Malian government soldiers
Malian government soldiersReuters

Islamist terrorists have abducted at least two foreign nationals in eastern Algeria, according to the UK Foreign Office. 

One person was killed during the attack on an oil in the town of In Amenas, according to local media reports. The installation is jointly operated by BP, Algeria’s Sonatrach state oil company, and Norway’s Statoil firm. There is also a Japanese engineering company working as a contractor at the installation. 

The UK Foreign Office released a statement saying it was “seeking clarification from oil companies working in the area as to whether they have personnel involved.”

Reportedly the Algerian Armed Forces have launched an operation to free the hostages. It is not clear which nationalities are involved. 

Israel has no diplomatic relations with Algeria, nor with Mali, Somalia or Nigeria. Nevertheless, Israeli business owners and contractors are often involved in transactions that take place in Western African nations, including those that have no diplomatic relations with Jerusalem.

Radical Islamists in the region have in recent years seized a number of foreign nationals. At present, French citizens are being held in several areas across the region, according to a report published by the British Broadcasting Corporation (BBC).

Somalia’s Islamist Al Shabaab terrorists are meanwhile threatening to kill French intelligence agent Denis Allex, held by the Al Qaeda-linked organization since 2009. However, it is unclear whether the agent, who goes by a pseudonym, is even alive. A last-ditch attempt to rescue the agent in a raid by French commandos last Saturday ended with the death of two French soldiers.  French officials said at the time that it was likely Allex had been killed as well, despite claims by Al Shabaab that he was still alive and not present at the time.  French Chief of Defense Staff Admiral Edouard Guillaud told Europe 1 Radio, “We have no element since the raid indicating Denis Allex is alive. We think he is most likely dead.”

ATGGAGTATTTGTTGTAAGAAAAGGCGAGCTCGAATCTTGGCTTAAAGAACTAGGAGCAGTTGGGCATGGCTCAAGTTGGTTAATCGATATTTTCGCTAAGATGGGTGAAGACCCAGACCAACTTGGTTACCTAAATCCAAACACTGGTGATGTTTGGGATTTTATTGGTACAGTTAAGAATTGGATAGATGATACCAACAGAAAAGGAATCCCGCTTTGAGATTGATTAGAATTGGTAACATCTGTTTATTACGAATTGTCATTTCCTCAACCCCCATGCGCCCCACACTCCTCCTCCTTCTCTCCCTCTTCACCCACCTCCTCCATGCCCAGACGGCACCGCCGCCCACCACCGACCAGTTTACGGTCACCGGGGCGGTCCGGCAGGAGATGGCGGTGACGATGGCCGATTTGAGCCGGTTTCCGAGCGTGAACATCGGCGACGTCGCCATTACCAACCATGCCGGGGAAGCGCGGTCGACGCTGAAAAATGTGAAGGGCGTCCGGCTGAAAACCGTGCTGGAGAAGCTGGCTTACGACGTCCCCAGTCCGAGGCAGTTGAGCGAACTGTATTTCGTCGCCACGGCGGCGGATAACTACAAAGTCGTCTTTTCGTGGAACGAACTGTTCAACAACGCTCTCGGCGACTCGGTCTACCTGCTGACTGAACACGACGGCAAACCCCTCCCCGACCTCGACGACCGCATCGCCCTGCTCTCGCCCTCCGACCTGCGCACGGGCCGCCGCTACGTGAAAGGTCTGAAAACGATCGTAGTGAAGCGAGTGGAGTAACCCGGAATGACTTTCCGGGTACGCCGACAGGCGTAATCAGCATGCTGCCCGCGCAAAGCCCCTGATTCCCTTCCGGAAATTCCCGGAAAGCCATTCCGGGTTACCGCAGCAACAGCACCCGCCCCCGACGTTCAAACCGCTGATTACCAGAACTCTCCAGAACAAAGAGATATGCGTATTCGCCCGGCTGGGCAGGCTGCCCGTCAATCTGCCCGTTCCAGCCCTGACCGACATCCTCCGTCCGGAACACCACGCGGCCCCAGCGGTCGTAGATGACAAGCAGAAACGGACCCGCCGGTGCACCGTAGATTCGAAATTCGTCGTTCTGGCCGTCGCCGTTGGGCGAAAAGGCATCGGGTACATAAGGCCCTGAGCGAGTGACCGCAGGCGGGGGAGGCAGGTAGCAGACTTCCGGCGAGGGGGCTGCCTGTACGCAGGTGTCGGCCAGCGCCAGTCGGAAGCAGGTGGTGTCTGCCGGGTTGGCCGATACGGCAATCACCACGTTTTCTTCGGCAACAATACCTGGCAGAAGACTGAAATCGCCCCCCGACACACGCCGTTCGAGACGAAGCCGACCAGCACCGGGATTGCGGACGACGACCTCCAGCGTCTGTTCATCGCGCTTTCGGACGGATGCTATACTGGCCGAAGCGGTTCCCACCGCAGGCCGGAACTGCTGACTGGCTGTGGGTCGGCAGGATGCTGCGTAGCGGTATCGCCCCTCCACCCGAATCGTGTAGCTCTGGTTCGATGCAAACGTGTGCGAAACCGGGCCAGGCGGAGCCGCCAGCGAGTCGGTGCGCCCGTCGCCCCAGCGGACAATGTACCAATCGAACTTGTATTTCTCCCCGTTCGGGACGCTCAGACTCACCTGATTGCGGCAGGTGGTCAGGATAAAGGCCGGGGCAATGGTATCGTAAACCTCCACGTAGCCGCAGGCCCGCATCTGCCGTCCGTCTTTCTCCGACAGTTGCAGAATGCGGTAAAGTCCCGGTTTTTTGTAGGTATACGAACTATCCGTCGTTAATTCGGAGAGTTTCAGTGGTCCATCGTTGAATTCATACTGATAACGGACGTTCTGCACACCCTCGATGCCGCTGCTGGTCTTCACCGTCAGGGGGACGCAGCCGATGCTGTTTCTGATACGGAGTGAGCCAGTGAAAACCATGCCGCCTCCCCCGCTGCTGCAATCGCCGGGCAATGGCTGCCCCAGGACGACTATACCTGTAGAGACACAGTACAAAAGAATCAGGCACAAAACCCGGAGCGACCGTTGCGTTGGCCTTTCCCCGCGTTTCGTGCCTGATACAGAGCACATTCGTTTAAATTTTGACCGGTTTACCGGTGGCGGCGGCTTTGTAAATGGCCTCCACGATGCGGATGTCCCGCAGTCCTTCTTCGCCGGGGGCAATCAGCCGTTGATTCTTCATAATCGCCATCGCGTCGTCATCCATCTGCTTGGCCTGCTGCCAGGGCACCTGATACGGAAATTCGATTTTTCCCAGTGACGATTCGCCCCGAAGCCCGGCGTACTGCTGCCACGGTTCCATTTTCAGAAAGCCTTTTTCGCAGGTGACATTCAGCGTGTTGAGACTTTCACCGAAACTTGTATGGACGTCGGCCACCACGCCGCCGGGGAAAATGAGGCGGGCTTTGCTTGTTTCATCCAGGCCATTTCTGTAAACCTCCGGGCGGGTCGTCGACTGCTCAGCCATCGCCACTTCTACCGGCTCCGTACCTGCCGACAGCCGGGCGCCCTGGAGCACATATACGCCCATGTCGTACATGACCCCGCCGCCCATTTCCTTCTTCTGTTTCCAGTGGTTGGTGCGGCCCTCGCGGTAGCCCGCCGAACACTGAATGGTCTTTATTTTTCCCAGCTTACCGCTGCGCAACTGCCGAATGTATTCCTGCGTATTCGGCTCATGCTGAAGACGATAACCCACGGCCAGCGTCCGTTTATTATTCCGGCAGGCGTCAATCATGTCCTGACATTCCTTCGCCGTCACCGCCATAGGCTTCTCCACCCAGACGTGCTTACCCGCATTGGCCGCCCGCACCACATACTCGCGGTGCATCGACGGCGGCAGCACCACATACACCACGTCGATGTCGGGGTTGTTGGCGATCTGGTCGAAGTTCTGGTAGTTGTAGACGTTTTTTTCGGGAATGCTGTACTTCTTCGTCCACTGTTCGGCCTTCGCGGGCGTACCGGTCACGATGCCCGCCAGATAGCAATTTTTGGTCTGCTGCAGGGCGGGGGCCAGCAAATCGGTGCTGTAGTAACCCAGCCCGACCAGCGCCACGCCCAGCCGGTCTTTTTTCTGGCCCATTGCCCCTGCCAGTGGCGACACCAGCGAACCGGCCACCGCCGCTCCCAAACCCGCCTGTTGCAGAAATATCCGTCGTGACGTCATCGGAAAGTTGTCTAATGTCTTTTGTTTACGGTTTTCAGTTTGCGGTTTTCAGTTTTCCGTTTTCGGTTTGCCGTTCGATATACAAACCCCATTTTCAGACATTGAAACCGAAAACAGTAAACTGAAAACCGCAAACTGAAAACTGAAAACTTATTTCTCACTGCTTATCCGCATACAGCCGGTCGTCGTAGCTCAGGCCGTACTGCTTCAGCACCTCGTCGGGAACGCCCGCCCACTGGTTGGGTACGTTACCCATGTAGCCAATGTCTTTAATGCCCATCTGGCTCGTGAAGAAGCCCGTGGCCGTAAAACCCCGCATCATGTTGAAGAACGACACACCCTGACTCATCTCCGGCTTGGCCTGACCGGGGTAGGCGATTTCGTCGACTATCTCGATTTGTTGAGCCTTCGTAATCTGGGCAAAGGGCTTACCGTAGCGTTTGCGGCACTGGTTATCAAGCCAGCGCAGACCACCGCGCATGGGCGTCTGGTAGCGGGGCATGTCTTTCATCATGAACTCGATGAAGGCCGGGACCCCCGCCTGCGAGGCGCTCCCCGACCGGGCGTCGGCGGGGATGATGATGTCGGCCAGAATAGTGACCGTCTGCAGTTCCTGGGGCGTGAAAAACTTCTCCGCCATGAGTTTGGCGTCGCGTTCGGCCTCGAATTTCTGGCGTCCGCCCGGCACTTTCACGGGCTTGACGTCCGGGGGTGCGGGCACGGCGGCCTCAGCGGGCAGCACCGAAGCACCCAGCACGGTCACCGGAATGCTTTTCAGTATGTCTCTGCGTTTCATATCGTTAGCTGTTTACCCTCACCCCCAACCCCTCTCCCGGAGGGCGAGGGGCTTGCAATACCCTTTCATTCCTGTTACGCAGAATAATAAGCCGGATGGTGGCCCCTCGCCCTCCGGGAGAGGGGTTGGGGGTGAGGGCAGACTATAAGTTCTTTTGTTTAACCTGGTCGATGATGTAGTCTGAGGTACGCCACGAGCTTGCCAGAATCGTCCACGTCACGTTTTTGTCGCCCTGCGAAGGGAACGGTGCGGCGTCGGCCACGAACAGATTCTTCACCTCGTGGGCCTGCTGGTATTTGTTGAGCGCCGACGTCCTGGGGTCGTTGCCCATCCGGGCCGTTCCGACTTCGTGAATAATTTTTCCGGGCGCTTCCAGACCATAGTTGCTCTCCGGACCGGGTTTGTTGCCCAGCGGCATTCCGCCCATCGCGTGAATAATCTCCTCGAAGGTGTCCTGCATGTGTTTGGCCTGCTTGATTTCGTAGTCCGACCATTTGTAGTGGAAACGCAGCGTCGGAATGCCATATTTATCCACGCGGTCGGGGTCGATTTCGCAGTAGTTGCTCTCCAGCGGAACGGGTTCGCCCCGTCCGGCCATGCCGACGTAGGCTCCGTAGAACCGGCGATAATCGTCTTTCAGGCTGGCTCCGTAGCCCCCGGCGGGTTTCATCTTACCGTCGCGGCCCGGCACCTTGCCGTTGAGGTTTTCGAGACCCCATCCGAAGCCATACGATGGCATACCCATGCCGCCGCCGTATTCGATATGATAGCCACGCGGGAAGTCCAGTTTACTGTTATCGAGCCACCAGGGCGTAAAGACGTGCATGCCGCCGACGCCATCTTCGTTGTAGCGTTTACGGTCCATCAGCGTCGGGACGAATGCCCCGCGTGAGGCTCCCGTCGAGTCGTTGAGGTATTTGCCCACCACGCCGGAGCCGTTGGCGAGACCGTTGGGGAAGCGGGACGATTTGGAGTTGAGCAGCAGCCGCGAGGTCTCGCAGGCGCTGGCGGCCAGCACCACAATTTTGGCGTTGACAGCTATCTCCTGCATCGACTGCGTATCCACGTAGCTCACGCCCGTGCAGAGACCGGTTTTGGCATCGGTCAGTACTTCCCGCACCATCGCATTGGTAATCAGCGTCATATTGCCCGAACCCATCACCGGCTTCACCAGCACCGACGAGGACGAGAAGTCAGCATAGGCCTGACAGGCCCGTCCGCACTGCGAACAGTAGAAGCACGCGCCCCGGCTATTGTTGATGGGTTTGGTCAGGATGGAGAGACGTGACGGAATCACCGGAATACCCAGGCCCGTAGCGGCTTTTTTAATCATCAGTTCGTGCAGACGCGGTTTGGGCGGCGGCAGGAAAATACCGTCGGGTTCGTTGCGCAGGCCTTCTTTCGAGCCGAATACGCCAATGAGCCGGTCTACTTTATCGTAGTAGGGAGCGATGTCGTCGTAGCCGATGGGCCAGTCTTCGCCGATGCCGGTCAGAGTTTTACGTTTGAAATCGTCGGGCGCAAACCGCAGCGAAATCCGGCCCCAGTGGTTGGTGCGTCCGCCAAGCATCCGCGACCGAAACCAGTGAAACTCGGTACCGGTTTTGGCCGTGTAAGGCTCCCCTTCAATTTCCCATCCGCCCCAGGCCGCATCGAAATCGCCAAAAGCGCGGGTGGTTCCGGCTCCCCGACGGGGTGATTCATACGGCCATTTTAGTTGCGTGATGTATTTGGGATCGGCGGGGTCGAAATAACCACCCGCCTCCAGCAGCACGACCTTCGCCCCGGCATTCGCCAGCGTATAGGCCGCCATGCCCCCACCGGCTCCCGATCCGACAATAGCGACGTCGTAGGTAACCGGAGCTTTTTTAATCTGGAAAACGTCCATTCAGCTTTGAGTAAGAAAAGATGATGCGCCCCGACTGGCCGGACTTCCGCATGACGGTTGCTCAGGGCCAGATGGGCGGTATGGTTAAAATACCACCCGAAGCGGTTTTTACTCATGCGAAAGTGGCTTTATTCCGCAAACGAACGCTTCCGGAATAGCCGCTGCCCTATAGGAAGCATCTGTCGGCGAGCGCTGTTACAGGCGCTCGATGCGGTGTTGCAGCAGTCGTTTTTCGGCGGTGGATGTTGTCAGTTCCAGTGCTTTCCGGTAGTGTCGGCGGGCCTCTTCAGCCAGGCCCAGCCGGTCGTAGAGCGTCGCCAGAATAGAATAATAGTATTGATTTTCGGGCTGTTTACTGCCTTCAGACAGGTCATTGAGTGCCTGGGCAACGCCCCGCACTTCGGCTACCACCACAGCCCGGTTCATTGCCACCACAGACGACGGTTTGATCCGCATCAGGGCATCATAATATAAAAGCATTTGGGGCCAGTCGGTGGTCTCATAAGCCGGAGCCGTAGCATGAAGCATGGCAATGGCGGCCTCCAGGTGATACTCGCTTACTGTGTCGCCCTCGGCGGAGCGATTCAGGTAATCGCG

As France’s elite DGSE secret service continues to try and ferret out the truth of whether in fact Allex has survived, French troops are preparing for their first major ground war with well-armed Islamist jihadists in nearby Mali.

Although the Malian government has long struggled against rebels for control of the country, it was the capture of Konna last Thursday by Islamist jihadists that prompted France to step into the conflict. Konna is an area that includes both a town and a rural commune containing some 24 villages, spanning an area of nearly 840 square kilometers. It is located in the Mopti Region of the country, wherein lies the city of Mopti, capital of Mali.

France has already sent 800 soldiers to Mali, with the expectation of increasing that number to 2,500. The UK has provided transport planes. Germany provided logistical support with two Transall transport planes as well.

Nigeria is also participating in the operation, with some 900 troops set to lead the force. Benin, Ghana, Niger, Senegal, Burkina Faso and Togo have also pledged their participation. The West African force is being dispatched under the authority of a United Nations Security Council resolution, and is expected to total at least 3,300 troops.

Secular Tuareg rebels from the separatist MNLA organization in northern Mali who once stood side-by-side with fellow Islamist rebels, have said they oppose Islamist terrorism and Al Qaeda. An official from the group told the BBC on Wednesday the secular Tuareg are ready to fight their former allies.